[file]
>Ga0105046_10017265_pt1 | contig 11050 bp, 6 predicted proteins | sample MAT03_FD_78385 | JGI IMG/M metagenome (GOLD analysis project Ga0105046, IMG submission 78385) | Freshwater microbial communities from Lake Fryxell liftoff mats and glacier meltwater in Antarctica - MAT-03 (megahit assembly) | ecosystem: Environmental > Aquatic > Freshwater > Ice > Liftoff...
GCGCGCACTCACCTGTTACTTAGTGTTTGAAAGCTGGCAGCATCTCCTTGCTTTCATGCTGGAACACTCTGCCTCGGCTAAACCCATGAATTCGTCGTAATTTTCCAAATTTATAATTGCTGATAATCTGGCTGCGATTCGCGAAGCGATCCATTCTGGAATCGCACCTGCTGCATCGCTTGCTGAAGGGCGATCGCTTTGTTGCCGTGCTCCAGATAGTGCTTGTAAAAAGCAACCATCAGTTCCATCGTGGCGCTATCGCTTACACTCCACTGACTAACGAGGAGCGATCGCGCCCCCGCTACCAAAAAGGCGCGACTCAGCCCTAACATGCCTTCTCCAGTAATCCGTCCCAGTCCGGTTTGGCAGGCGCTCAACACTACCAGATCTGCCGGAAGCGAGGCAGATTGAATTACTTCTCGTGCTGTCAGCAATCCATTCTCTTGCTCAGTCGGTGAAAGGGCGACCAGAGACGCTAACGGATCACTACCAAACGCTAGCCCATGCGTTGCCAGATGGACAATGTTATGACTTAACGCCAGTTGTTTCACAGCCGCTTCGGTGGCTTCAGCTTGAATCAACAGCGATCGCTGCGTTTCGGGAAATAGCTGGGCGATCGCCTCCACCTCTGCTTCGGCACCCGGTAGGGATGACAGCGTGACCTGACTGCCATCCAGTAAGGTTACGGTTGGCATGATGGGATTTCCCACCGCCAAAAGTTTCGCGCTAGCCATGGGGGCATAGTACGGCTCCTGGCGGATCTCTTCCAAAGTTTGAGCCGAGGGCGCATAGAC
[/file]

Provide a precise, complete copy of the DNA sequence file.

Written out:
>Ga0105046_10017265_pt1 | contig 11050 bp, 6 predicted proteins | sample MAT03_FD_78385 | JGI IMG/M metagenome (GOLD analysis project Ga0105046, IMG submission 78385) | Freshwater microbial communities from Lake Fryxell liftoff mats and glacier meltwater in Antarctica - MAT-03 (megahit assembly) | ecosystem: Environmental > Aquatic > Freshwater > Ice > Liftoff...
GCGCGCACTCACCTGTTACTTAGTGTTTGAAAGCTGGCAGCATCTCCTTGCTTTCATGCTGGAACACTCTGCCTCGGCTAAACCCATGAATTCGTCGTAATTTTCCAAATTTATAATTGCTGATAATCTGGCTGCGATTCGCGAAGCGATCCATTCTGGAATCGCACCTGCTGCATCGCTTGCTGAAGGGCGATCGCTTTGTTGCCGTGCTCCAGATAGTGCTTGTAAAAAGCAACCATCAGTTCCATCGTGGCGCTATCGCTTACACTCCACTGACTAACGAGGAGCGATCGCGCCCCCGCTACCAAAAAGGCGCGACTCAGCCCTAACATGCCTTCTCCAGTAATCCGTCCCAGTCCGGTTTGGCAGGCGCTCAACACTACCAGATCTGCCGGAAGCGAGGCAGATTGAATTACTTCTCGTGCTGTCAGCAATCCATTCTCTTGCTCAGTCGGTGAAAGGGCGACCAGAGACGCTAACGGATCACTACCAAACGCTAGCCCATGCGTTGCCAGATGGACAATGTTATGACTTAACGCCAGTTGTTTCACAGCCGCTTCGGTGGCTTCAGCTTGAATCAACAGCGATCGCTGCGTTTCGGGAAATAGCTGGGCGATCGCCTCCACCTCTGCTTCGGCACCCGGTAGGGATGACAGCGTGACCTGACTGCCATCCAGTAAGGTTACGGTTGGCATGATGGGATTTCCCACCGCCAAAAGTTTCGCGCTAGCCATGGGGGCATAGTACGGCTCCTGGCGGATCTCTTCCAAAGTTTGAGCCGAGGGCGCATAGAC